One of the most important learning tools we have available as investors is looking back at our mistakes. With that in mind, today I’m re-examining my bearish outlook on shopping centre REIT Capital & Regional (LSE: CAL).
When I last wrote about the company back in August, I dismissed it as too highly leveraged for a company that was facing down falling footfall at high street stores, stagnant consumer confidence and Brexit-related falls in property valuations.
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However, the company’s full-year results released this morning offer an opportune moment to reassess my initially negative outlook. Against a tough backdrop for many peers, Capital & Regional performed very well during the latest period.
Like-for-like net rental income bumped up 1.9%, occupancy rates increased substantially from 95.4% to 97.3% year-on-year, and rising profits led to a 7.4% increase in total dividends per share to 3.64p.
And the group has continued to perform well after its December year-end with footfall at its centres up 3.1% in January and February, which was exceptional considering the national index saw footfall contract 2.9% during these months.
This is one area where I was definitely too quick to judge, as going back over the group’s entire portfolio reveals it may hold up better during a recession and against the threat of e-commerce than I expected. Much of this is due to management filling its centres with relatively low-price stores such as McDonald’s and Lidl that cater to daily necessities and should prove fairly resilient during any downturn.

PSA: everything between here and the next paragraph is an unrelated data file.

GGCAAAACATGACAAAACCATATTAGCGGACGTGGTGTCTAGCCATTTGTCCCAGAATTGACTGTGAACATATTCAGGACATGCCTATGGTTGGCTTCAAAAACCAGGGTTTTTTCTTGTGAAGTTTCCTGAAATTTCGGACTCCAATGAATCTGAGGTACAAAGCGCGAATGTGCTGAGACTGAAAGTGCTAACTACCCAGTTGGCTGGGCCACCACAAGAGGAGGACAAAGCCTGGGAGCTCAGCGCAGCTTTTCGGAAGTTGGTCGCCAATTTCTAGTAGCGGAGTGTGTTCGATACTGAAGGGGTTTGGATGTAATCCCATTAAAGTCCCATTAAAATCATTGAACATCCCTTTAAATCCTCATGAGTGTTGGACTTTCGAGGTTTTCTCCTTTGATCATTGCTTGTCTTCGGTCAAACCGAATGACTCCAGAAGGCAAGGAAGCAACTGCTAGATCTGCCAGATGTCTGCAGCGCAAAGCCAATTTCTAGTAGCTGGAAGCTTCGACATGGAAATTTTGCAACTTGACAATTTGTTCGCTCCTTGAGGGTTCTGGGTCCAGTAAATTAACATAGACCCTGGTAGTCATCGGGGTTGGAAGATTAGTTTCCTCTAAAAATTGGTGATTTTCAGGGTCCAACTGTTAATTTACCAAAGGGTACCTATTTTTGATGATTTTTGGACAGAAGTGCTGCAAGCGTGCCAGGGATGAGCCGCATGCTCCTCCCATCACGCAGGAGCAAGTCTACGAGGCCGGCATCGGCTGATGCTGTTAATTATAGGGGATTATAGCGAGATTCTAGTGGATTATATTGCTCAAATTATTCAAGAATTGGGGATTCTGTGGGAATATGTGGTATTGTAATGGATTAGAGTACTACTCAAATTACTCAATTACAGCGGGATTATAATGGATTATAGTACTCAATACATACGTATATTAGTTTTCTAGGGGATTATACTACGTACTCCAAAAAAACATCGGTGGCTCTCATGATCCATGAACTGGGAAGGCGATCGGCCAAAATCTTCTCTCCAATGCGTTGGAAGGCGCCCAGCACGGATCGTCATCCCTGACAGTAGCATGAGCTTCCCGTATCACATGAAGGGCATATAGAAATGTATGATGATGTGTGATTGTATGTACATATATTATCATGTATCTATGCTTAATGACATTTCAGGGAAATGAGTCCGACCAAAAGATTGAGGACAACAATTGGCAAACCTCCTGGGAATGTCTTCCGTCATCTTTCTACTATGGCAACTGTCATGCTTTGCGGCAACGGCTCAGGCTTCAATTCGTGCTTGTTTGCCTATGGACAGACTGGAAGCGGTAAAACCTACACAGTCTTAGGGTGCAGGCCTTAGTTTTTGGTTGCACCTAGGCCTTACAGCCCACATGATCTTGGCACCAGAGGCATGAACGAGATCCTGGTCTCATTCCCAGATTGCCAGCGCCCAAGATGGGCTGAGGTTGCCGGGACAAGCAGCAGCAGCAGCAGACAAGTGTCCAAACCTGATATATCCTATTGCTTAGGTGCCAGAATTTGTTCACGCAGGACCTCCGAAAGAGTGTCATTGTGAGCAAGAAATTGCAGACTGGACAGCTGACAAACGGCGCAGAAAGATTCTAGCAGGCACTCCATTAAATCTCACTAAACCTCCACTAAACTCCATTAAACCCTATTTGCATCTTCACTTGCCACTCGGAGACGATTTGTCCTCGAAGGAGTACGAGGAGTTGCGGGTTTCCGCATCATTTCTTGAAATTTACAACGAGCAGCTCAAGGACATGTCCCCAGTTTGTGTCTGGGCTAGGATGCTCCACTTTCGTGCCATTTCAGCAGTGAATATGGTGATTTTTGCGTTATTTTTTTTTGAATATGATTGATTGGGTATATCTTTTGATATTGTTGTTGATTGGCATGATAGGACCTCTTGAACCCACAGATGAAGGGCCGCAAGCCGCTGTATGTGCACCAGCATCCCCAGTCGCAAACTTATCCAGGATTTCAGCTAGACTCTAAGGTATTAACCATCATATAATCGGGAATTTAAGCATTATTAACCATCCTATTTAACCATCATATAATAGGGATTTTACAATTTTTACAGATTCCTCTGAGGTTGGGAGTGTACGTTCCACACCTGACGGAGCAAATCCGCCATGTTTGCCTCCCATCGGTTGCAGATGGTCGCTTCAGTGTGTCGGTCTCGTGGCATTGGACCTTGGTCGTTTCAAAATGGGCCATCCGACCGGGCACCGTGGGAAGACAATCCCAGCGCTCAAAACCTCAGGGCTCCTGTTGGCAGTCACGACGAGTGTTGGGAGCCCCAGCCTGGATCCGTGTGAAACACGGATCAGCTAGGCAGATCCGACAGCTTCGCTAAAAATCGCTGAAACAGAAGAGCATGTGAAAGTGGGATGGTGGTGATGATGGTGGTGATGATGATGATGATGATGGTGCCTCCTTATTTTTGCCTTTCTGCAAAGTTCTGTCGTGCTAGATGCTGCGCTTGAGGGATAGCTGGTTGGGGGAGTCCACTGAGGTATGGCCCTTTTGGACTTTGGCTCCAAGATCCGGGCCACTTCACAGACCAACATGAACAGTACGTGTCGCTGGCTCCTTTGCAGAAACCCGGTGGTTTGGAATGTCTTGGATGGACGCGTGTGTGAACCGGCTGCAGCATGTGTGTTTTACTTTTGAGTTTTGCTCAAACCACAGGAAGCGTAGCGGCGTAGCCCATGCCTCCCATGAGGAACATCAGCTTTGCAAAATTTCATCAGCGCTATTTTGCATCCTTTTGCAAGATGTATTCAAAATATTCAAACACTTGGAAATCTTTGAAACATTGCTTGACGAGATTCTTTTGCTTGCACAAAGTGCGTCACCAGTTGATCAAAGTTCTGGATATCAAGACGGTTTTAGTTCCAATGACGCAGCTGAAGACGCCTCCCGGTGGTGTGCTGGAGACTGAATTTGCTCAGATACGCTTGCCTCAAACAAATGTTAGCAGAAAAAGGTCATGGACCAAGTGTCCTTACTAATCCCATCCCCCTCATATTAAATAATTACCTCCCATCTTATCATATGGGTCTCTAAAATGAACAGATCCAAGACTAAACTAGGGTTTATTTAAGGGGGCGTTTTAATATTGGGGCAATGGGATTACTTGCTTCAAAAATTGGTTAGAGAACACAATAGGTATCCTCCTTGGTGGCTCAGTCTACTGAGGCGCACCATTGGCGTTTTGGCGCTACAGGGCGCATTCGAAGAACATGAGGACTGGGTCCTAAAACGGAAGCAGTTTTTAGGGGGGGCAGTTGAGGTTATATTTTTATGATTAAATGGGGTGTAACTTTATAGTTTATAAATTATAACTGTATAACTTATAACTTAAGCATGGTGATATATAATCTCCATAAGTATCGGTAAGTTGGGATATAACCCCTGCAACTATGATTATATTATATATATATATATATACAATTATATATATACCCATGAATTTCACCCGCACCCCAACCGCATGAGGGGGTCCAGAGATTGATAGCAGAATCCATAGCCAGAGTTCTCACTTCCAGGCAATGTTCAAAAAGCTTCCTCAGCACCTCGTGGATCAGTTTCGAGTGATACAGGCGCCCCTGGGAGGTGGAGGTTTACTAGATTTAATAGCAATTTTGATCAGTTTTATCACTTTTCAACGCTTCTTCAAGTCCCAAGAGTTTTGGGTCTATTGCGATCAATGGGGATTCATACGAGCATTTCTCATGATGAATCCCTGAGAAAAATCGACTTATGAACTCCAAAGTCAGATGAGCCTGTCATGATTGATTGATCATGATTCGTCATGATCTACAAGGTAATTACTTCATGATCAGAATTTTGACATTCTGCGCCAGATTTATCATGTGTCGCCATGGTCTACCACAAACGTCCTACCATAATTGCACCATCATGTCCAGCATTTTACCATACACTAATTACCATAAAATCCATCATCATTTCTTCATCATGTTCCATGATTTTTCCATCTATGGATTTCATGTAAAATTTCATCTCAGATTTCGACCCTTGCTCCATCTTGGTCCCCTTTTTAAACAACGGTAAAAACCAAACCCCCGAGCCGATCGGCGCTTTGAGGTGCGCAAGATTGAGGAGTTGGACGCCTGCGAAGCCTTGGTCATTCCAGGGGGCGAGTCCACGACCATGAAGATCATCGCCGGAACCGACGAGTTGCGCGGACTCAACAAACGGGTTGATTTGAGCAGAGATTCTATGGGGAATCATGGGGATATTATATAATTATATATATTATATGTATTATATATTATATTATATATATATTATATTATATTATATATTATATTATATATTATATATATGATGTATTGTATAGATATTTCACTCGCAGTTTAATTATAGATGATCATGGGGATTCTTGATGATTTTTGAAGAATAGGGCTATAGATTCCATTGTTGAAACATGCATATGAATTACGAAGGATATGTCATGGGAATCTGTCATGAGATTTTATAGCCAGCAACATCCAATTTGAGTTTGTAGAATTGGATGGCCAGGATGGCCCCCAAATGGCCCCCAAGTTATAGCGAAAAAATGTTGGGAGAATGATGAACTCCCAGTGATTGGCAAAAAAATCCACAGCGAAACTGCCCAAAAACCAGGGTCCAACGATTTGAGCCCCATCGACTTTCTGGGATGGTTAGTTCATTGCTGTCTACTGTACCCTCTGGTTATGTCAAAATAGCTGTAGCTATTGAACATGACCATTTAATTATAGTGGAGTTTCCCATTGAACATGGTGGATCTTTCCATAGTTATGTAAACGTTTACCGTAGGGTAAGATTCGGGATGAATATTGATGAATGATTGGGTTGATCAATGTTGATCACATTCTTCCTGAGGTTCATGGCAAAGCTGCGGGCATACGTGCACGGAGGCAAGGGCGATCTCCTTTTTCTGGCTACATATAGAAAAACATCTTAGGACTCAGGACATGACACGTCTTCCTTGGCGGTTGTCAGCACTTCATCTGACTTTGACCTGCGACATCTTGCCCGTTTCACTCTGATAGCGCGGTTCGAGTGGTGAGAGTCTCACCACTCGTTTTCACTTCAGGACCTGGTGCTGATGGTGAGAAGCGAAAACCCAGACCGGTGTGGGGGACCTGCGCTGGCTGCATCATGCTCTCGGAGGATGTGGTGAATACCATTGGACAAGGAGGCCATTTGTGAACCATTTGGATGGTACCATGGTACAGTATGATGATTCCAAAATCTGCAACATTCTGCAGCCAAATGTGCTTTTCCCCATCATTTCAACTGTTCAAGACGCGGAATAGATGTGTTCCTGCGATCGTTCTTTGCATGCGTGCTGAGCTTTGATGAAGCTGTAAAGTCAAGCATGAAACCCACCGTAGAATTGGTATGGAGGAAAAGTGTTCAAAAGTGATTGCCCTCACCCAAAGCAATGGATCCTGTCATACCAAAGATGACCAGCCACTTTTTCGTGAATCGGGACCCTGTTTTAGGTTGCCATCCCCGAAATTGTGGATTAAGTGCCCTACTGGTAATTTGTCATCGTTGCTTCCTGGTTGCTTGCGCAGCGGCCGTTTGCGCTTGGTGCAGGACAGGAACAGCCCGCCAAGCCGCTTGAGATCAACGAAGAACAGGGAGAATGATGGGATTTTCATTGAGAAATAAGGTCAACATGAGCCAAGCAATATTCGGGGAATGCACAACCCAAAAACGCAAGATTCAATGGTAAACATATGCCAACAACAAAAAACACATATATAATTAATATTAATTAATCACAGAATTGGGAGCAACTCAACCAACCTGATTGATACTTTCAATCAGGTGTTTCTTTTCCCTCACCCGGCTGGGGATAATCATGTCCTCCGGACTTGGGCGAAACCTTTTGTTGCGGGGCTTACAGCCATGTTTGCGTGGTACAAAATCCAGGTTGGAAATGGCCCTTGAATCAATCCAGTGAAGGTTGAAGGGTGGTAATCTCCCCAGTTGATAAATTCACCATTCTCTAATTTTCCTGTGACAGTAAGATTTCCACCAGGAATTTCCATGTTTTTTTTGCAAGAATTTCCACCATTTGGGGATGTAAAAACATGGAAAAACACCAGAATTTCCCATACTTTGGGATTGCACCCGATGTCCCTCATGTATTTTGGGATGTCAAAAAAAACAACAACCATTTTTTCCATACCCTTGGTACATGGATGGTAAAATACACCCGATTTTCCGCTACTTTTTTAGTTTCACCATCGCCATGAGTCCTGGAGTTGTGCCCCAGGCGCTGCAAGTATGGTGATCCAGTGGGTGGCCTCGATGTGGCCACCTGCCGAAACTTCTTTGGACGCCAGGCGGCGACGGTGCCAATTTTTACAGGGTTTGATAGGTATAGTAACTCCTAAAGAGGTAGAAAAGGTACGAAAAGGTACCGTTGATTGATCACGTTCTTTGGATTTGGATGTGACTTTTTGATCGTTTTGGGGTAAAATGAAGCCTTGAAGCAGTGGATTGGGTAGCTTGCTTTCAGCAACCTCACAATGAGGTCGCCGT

On top of this possible resiliency, the stock also offers a 6.6% dividend yield and a bargain share price that today represents a whopping 18.5% discount to net asset value (NAV). While these facts certainly merit further research on my part, I must say the group’s 46% net debt-to-property value ratio is still far too high for my taste and broader trends negatively affecting the sector lead me to continue avoiding Capital & Regional.
A larger, more diversified option
One other REIT that’s on my watch list for offering a high yield, relatively attractive valuation and a management team that’s proving adept at reorienting its portfolio to adapt to changing consumer habits is British Land (LSE: BLND).
The company has a much larger and varied portfolio than Capital & Regional with a collection of very pricey commercial real estate developments existing alongside more high-end shopping centres. This mixed estate leaves the company more vulnerable to any economic downturn, but with its loan to value ratio down to 26.9% as of September, it has the balance sheet to withstand the next recession.
Furthermore, the group’s management team is already planning for this eventuality by disposing of non-core sites at lofty prices and returning the cash to shareholders rather than buying over-priced property. This leads to a 4.7% dividend yield for shareholders alongside a share buyback programme of £300m for the fiscal year to March.
And in the meantime the company is still reaping the rewards of a stable economy as its NAV rose 2.6% in H1 to 939p, thanks to a 1.4% valuation uplift and stable underlying profits despite large disposals. And for contrarian investors, British Land could be a bargain buy at its current share price of 635p, well below its NAV.